One of the advantages of Snapchat is that teens are far less likely to connect with someone they don’t actually know. Snapchat makes use of the users contacts or address book. Unlike other social media forums where most people have followers or friends they have never met, Snapchat is generally restricted to only people who your teen would have reason to store detail in their phone.
This does not mean there is no danger of imposters gaining access to your teen’s Snaps, but the likelihood is reduced.
There Can be Pressure
Despite the attraction to teens of no longer feeling the pressure of how many followers or likes they might have, there is a pressure in terms of the Snapchat score. Anytime teenagers have the chance to compare or compete they will take it. The fact that each user has a number next to their user name means there will be an implied pressured to get as big as number as possible.
No one wants to feel like the least experienced or proficient, or to put in another way, no one wants to be the NOOB!
The pressure, be it internal or external, imagined or real, will drive some teenagers to be hyper attentive and responsive to what is happening on Snapchat. Every Snap and Snapback gets a point, so some teens will be hesitant to let an opportunity to slide.
For some teens with the right mix of insecurity and addictive tendency, this can quickly spiral into an unhealthy and distracting obsession.
As a parent, try to monitor how often your teen is on Snapchat. If your teen is more attentive to their phone once they have Snapchat, consider stepping in early. Options range from restricting access times to their smartphone, through to deleting the app until they get a bit older. If you start early, hopefully you will be able to teach moderation.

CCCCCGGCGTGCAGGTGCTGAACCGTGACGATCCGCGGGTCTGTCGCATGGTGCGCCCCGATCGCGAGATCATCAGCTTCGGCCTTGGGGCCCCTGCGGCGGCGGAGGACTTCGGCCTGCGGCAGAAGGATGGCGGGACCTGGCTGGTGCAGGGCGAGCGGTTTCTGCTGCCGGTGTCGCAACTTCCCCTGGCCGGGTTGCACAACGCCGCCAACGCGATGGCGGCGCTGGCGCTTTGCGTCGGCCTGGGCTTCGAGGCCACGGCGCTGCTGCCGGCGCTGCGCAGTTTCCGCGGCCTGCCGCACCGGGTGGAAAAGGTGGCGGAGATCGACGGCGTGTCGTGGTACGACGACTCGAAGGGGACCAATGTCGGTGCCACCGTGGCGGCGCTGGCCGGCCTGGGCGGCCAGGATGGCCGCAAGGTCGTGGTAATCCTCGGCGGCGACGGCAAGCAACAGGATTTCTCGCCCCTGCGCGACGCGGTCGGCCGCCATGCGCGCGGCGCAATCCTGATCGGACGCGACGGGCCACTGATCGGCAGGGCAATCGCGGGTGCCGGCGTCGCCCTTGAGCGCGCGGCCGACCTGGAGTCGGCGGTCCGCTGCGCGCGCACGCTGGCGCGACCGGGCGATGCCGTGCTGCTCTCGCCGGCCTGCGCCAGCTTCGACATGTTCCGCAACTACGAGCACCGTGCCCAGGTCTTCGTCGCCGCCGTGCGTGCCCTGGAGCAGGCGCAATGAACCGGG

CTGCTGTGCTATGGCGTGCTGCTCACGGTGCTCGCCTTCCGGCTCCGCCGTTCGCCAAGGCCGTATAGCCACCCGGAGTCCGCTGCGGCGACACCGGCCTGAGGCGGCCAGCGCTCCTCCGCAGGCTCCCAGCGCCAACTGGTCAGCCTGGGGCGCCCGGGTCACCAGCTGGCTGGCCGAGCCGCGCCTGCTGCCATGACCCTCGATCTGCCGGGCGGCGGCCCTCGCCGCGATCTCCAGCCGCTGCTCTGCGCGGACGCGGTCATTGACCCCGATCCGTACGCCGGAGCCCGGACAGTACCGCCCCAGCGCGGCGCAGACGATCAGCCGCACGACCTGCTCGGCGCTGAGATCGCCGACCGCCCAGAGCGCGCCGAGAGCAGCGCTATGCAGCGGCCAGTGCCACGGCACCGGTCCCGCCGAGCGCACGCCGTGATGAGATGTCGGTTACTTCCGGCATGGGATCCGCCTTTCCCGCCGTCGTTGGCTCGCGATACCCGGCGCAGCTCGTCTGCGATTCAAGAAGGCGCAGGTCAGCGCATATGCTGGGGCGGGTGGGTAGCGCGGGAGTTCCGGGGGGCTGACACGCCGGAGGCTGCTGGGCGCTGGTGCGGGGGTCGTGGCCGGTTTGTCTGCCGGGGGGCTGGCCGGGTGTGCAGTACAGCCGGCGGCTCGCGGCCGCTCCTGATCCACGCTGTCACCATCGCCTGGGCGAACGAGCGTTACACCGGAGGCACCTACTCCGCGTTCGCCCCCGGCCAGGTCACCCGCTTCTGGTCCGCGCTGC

Curated Lives Still Possible
While teenagers like to think that Snapchat is a more real-time, less enhanced, and authentic reflection of their friends life than forums like Facebook and Instagram, the truth is just like any media Snapchat can be used selectively.
If a teenager only ever Snaps photos showing them surrounded by other people, it can give the impression of popularity, which may or may not reflect the reality of who they are.
Cyber Bullying Is Easier
Teens can easily use Snapchat to bully and exclude others, and the big advantage for bullies is it happens in private and the evidence often disappears instantly. Teens can send threatening or demeaning texts, know when the victim has read them, include other bystanders, and best of all be nearly certain the text will not be captured for recriminations.
Snapchat can also be used to as a form of social exclusion. If a group of teens are all at a party they might decide to all send various Snaps of the party and include a teen who wasn’t invited, and is so doing create a sense of alienation or isolation for that teen.
Teens need to be taught how to capture offensive or intimidating Snaps and given permission to share their experience with a trusted adult.
Supervision is Difficult